Mechanical Complications After Percutaneous Coronary Intervention in ST-Elevation Myocardial Infarction (from APEX-AMI)
Angioplasty, Balloon, Coronary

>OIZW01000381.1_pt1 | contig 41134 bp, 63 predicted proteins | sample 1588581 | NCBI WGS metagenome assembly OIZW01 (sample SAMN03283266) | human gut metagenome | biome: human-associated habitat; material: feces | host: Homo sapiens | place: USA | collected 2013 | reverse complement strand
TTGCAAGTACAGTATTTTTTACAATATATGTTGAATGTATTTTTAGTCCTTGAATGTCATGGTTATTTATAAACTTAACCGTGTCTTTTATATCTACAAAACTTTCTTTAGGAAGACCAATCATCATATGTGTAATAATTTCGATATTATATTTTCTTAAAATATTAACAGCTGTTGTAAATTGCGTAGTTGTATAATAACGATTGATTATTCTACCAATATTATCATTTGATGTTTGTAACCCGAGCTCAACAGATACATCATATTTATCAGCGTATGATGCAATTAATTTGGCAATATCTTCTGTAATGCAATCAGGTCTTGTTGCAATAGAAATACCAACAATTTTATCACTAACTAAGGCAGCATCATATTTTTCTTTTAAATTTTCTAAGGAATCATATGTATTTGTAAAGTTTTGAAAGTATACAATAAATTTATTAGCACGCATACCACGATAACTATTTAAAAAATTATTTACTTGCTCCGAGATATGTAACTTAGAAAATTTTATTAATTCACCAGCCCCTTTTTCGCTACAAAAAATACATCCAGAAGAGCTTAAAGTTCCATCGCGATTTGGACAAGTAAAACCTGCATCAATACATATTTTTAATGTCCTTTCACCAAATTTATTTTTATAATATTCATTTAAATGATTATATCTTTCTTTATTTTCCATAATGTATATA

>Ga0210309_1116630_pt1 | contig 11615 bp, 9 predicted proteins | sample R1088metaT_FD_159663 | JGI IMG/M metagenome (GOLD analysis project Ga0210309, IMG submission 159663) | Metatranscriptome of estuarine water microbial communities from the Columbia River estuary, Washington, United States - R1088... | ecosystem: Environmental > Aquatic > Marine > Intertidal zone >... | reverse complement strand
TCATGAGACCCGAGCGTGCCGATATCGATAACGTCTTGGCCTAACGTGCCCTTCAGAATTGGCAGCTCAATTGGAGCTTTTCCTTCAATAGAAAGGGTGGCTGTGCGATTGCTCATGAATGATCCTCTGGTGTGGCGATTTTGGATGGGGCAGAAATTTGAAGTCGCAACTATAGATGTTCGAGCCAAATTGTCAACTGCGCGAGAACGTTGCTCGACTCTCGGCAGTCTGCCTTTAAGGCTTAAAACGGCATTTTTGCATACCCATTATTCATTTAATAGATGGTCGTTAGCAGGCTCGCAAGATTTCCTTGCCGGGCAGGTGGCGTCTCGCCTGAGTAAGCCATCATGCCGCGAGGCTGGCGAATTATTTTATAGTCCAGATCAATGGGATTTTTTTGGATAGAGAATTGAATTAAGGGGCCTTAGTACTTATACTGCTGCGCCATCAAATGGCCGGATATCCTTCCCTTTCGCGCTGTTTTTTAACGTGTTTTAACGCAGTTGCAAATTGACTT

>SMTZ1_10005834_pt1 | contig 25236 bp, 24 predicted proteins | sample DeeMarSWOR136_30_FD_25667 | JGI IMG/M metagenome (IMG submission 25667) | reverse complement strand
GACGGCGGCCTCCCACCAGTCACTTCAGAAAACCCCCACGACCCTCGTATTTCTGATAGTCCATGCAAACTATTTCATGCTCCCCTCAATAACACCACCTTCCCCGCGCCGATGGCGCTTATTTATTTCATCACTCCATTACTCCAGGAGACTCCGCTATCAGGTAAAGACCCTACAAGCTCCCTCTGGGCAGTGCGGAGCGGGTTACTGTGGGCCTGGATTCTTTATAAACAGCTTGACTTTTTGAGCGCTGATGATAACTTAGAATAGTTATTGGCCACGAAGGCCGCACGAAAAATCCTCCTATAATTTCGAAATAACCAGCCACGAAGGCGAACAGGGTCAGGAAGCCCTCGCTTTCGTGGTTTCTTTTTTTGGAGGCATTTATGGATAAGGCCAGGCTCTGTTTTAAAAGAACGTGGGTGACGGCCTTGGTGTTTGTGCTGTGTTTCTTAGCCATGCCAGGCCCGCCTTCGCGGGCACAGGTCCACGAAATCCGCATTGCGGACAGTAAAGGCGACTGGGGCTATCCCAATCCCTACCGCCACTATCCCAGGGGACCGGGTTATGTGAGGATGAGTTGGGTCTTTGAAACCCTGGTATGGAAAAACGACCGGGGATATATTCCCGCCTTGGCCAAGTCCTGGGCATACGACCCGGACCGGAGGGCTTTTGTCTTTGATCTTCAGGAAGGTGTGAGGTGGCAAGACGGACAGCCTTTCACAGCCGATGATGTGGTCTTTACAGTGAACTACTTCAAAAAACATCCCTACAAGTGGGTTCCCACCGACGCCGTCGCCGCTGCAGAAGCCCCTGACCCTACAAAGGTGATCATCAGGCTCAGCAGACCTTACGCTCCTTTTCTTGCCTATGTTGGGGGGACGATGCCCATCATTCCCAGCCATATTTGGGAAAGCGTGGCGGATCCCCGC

A decrease in mechanical complications after ST-elevation myocardial infarction may have contributed to improved survival rates associated with reperfusion by primary percutaneous coronary intervention (PCI). Mechanical complications occurred in 52 of 5,745 patients (0.91%) in the largest reported randomized trial in which primary PCI was the reperfusion strategy. The frequencies were 0.52% (30) for cardiac free-wall rupture (tamponade), 0.17% (10) for ventricular septal rupture, and 0.26% (15) for papillary muscle rupture (3 patients had 2 complications). Ninety-day survival rates were 37% (11) for cardiac free-wall rupture, 20% (2) for ventricular septal rupture, and 73.3% (11) for papillary muscle rupture. These mechanical complications occurred at a median of 23.5 hours (interquartile range 5.0 to 76.8) after symptom onset and were associated with 44% (23 of 52) survival through 90 days, which accounted for 11% of the 90-day mortality. Factors associated with mechanical complications were older age, female gender, Q waves, presence of radiologic pulmonary edema, and increased prerandomization troponin levels. In conclusion, rates of mechanical complications are lower with primary PCI than those previously reported after fibrinolytic therapy.